As we know from reviewing the other Ring cameras, the Spotlight Cam doesn’t require much day-to-day upkeep or maintenance. This camera runs on battery power and needs to be changed at regular intervals. In our tests, those intervals varied greatly depending on how we customized our notifications.
We’ll be honest: When we first installed our Spotlight Cam, the alerts were constant, and we didn’t change our settings right away. We just muted the notifications on our phones.
But that was not wise, we soon learned, because after only two days, we had a dead battery. We needed to climb up our ladder, detach the camera from its mounting plate, pop out the quick-release rechargeable battery, and plug it into our wall outlet to charge. So you’ll definitely want to customize your alert notifications.
Unfortunately, that meant our Spotlight Camera was out of commission while the battery charged. So, after that, we adjusted our alerts so that the only motion we were alerted to was the human kind. That way, our battery lasted longer. Phew!
Glitches and delays in security camera footage are all too common; in fact, we can’t remember reviewing a security camera that didn’t glitch out at least once or twice during our tests. But we did find it mildly troubling that our live video feed to our Spotlight Cam failed to load several times.
Was it just the desktop app and not the mobile version? We never did get a clear answer, but we definitely grew tired of seeing this screen pop up over and over again:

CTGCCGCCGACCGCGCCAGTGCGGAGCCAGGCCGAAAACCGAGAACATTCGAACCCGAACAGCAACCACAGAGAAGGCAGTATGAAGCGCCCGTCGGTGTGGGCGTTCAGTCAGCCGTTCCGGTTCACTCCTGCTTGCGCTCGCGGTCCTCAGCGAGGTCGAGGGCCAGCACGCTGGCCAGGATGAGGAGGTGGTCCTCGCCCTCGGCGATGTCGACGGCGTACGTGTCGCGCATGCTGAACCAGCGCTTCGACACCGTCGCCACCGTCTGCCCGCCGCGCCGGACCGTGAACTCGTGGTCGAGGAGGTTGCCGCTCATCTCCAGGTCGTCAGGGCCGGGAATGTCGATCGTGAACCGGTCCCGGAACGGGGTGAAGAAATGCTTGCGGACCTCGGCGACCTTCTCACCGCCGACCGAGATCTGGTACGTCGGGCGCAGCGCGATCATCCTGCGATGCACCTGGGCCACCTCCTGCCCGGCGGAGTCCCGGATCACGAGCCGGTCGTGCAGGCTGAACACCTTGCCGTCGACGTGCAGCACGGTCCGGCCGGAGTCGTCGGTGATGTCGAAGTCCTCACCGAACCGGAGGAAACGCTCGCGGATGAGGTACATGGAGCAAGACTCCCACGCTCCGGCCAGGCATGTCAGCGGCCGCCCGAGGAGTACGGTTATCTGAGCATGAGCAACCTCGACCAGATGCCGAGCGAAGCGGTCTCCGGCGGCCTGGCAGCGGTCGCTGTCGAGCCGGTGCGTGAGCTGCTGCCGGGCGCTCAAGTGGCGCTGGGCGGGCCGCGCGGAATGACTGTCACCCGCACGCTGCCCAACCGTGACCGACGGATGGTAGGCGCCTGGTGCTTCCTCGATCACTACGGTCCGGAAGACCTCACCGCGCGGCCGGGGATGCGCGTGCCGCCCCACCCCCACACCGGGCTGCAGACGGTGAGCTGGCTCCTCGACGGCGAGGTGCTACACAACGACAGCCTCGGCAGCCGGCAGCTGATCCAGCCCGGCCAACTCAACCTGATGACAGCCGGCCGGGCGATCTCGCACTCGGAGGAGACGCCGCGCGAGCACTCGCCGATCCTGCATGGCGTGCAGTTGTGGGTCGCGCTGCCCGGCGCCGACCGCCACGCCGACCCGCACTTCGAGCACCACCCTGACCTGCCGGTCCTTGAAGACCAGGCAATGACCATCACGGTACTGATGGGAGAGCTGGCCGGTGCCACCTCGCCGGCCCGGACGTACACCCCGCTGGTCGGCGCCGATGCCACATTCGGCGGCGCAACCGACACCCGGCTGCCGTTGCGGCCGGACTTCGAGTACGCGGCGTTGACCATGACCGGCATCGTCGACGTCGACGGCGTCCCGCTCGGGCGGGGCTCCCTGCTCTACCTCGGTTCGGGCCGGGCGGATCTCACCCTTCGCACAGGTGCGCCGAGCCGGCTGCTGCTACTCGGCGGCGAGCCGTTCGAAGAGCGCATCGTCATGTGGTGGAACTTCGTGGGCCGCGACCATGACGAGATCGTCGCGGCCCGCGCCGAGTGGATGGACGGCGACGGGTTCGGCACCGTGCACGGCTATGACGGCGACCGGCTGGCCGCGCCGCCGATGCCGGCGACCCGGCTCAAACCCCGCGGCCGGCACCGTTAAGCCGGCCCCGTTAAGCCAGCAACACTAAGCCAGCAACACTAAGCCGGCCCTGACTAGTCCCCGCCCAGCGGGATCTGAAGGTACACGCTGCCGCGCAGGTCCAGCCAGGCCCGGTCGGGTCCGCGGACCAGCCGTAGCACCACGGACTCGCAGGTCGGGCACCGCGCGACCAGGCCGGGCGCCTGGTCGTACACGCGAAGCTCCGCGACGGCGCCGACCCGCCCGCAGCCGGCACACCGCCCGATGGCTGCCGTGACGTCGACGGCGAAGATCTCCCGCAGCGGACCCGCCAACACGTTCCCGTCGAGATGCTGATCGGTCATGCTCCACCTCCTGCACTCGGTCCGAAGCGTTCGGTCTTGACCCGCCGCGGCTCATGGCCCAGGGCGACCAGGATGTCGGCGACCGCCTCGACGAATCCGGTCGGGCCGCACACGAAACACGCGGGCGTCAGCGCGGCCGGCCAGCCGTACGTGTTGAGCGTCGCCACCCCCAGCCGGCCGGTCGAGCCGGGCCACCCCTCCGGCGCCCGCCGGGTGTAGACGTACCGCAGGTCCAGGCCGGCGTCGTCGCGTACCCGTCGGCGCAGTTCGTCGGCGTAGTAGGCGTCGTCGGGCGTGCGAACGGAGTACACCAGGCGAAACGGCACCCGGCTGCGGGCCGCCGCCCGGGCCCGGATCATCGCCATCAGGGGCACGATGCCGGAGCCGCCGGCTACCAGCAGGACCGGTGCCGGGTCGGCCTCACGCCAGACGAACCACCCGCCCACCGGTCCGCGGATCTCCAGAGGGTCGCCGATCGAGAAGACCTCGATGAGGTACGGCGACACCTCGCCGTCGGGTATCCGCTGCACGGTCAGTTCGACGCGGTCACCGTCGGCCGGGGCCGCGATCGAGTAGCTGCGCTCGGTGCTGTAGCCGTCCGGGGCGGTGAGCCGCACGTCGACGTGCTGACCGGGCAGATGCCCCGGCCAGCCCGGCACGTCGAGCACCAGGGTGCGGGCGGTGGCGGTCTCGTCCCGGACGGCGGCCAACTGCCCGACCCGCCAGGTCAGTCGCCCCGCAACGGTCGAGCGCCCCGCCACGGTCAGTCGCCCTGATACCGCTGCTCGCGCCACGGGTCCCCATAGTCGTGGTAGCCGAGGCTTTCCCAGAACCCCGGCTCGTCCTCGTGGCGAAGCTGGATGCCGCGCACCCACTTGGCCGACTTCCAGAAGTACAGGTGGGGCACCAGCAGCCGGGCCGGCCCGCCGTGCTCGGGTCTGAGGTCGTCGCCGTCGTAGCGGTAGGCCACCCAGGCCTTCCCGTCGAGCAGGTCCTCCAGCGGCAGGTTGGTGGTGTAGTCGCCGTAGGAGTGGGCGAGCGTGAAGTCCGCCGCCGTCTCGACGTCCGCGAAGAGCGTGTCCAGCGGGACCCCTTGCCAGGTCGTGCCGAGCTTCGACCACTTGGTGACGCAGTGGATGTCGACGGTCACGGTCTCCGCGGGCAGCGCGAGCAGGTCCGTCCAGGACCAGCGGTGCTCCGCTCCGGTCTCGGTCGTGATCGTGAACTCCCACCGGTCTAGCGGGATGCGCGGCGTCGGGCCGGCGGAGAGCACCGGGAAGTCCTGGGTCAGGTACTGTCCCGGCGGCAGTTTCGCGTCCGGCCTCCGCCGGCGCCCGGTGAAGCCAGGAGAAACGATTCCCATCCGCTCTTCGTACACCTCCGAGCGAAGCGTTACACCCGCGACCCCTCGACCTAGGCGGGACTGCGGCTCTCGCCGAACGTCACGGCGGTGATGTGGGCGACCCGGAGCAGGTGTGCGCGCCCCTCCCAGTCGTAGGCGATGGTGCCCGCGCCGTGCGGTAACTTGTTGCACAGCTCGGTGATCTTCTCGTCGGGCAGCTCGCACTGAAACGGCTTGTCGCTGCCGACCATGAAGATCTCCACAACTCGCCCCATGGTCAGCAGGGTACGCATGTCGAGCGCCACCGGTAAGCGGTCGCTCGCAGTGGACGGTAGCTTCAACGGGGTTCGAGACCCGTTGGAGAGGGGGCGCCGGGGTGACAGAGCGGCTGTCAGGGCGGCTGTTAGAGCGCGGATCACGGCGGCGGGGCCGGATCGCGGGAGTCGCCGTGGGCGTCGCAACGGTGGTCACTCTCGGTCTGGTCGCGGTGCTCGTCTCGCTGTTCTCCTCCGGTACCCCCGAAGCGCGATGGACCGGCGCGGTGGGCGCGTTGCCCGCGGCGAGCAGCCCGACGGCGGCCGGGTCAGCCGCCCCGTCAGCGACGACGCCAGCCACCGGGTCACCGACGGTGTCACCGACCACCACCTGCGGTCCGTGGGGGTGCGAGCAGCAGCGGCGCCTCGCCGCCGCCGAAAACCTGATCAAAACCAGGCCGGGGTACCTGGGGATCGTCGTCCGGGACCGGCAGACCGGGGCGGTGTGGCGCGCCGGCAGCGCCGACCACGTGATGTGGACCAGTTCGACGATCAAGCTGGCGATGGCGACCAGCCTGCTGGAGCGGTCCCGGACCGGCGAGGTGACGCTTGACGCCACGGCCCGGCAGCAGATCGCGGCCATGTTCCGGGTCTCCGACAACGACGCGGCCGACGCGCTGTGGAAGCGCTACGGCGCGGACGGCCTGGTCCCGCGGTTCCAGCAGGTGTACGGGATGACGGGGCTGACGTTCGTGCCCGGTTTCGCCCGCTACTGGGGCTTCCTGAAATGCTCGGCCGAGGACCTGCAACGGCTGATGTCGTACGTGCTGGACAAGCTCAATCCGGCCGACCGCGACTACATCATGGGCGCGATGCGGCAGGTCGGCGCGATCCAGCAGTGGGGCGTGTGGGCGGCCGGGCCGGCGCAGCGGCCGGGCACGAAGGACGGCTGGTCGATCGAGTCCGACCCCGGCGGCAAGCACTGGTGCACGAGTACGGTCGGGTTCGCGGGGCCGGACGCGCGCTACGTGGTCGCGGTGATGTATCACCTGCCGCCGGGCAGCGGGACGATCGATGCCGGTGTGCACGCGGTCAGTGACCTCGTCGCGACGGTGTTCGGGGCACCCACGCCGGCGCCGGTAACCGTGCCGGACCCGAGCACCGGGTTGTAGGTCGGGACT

It’s possible that our home Wi-Fi was malfunctioning, or perhaps the app itself is faulty. It’s worth noting that we didn’t experience this failure in the mobile app, and it didn’t occur in any other Ring cameras we tested at the time. We might have encountered a delay or two here and there, but never a complete failure to load.
Hopefully later versions of Ring’s app will correct this glitch. Otherwise, we’d have to stop using the desktop app altogether.
Our battery-powered Spotlight Cam cost $199, and we also had the option of buying a solar panel-Spotlight Cam package for $229, or a wired version for the same price as the battery-powered cam.
We also liked being able to choose the color; we chose white, but if your decor demands it, black is an option, too.
In our tests, the Ring Spotlight Cam performed very well, helping us to round out our “Ring of Security” with a powerful LED display and a generous menu of features.
Nestled firmly between two super-powerful LEDs, the Ring Floodlight Camera was the almost-perfect fixture to complement our outdoor decor. Aside from its slightly intimidating design, we also appreciate the benefits of a camera-floodlight combo.
We do want to note, though, that Ring is not the only company to make one. When it hit shelves in early 2020, Arlo’s floodlight model became a solid contender, but we immediately noticed a key difference between Arlo’s floodlight and Ring’s: it’s battery-powered, while Ring’s floodlight camera is wired.